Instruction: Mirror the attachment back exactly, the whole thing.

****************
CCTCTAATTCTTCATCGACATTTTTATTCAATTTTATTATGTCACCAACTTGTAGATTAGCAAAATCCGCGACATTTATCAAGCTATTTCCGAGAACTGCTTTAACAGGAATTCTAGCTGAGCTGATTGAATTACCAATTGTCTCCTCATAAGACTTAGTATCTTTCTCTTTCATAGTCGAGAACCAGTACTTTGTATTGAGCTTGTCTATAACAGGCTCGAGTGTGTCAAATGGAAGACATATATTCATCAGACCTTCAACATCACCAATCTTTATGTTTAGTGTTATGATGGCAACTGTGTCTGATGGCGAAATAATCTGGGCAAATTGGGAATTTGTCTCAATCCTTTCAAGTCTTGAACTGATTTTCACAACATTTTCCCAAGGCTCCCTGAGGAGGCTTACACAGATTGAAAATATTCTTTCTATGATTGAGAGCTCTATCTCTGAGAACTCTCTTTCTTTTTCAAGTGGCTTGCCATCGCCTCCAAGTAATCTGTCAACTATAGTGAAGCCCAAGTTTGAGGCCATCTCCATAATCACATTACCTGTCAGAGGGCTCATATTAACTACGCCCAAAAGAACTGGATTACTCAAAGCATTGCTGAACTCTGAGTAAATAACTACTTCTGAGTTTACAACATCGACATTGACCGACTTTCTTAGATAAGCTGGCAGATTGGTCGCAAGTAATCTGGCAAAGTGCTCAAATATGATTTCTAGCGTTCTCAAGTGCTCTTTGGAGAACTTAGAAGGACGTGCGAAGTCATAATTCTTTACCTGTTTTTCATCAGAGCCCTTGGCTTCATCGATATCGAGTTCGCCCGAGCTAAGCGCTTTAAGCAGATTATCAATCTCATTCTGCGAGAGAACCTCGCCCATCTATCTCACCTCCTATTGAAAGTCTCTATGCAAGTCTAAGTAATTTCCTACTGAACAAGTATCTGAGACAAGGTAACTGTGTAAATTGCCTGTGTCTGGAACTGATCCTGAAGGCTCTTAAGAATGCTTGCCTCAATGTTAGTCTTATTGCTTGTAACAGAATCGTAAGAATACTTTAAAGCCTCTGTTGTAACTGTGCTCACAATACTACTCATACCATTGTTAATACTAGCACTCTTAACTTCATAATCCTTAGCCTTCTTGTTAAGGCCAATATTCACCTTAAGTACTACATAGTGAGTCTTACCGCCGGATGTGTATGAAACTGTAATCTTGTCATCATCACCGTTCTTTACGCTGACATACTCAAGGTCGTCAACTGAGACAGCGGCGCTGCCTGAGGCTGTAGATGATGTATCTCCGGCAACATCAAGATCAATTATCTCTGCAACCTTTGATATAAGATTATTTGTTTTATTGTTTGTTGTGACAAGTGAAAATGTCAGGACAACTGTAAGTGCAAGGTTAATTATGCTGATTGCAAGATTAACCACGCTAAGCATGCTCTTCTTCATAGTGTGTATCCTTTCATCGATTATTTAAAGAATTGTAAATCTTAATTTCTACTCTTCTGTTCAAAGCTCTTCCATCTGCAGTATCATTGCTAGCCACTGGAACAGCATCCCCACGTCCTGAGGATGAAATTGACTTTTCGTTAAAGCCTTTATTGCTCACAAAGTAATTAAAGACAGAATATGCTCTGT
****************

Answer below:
CCTCTAATTCTTCATCGACATTTTTATTCAATTTTATTATGTCACCAACTTGTAGATTAGCAAAATCCGCGACATTTATCAAGCTATTTCCGAGAACTGCTTTAACAGGAATTCTAGCTGAGCTGATTGAATTACCAATTGTCTCCTCATAAGACTTAGTATCTTTCTCTTTCATAGTCGAGAACCAGTACTTTGTATTGAGCTTGTCTATAACAGGCTCGAGTGTGTCAAATGGAAGACATATATTCATCAGACCTTCAACATCACCAATCTTTATGTTTAGTGTTATGATGGCAACTGTGTCTGATGGCGAAATAATCTGGGCAAATTGGGAATTTGTCTCAATCCTTTCAAGTCTTGAACTGATTTTCACAACATTTTCCCAAGGCTCCCTGAGGAGGCTTACACAGATTGAAAATATTCTTTCTATGATTGAGAGCTCTATCTCTGAGAACTCTCTTTCTTTTTCAAGTGGCTTGCCATCGCCTCCAAGTAATCTGTCAACTATAGTGAAGCCCAAGTTTGAGGCCATCTCCATAATCACATTACCTGTCAGAGGGCTCATATTAACTACGCCCAAAAGAACTGGATTACTCAAAGCATTGCTGAACTCTGAGTAAATAACTACTTCTGAGTTTACAACATCGACATTGACCGACTTTCTTAGATAAGCTGGCAGATTGGTCGCAAGTAATCTGGCAAAGTGCTCAAATATGATTTCTAGCGTTCTCAAGTGCTCTTTGGAGAACTTAGAAGGACGTGCGAAGTCATAATTCTTTACCTGTTTTTCATCAGAGCCCTTGGCTTCATCGATATCGAGTTCGCCCGAGCTAAGCGCTTTAAGCAGATTATCAATCTCATTCTGCGAGAGAACCTCGCCCATCTATCTCACCTCCTATTGAAAGTCTCTATGCAAGTCTAAGTAATTTCCTACTGAACAAGTATCTGAGACAAGGTAACTGTGTAAATTGCCTGTGTCTGGAACTGATCCTGAAGGCTCTTAAGAATGCTTGCCTCAATGTTAGTCTTATTGCTTGTAACAGAATCGTAAGAATACTTTAAAGCCTCTGTTGTAACTGTGCTCACAATACTACTCATACCATTGTTAATACTAGCACTCTTAACTTCATAATCCTTAGCCTTCTTGTTAAGGCCAATATTCACCTTAAGTACTACATAGTGAGTCTTACCGCCGGATGTGTATGAAACTGTAATCTTGTCATCATCACCGTTCTTTACGCTGACATACTCAAGGTCGTCAACTGAGACAGCGGCGCTGCCTGAGGCTGTAGATGATGTATCTCCGGCAACATCAAGATCAATTATCTCTGCAACCTTTGATATAAGATTATTTGTTTTATTGTTTGTTGTGACAAGTGAAAATGTCAGGACAACTGTAAGTGCAAGGTTAATTATGCTGATTGCAAGATTAACCACGCTAAGCATGCTCTTCTTCATAGTGTGTATCCTTTCATCGATTATTTAAAGAATTGTAAATCTTAATTTCTACTCTTCTGTTCAAAGCTCTTCCATCTGCAGTATCATTGCTAGCCACTGGAACAGCATCCCCACGTCCTGAGGATGAAATTGACTTTTCGTTAAAGCCTTTATTGCTCACAAAGTAATTAAAGACAGAATATGCTCTGT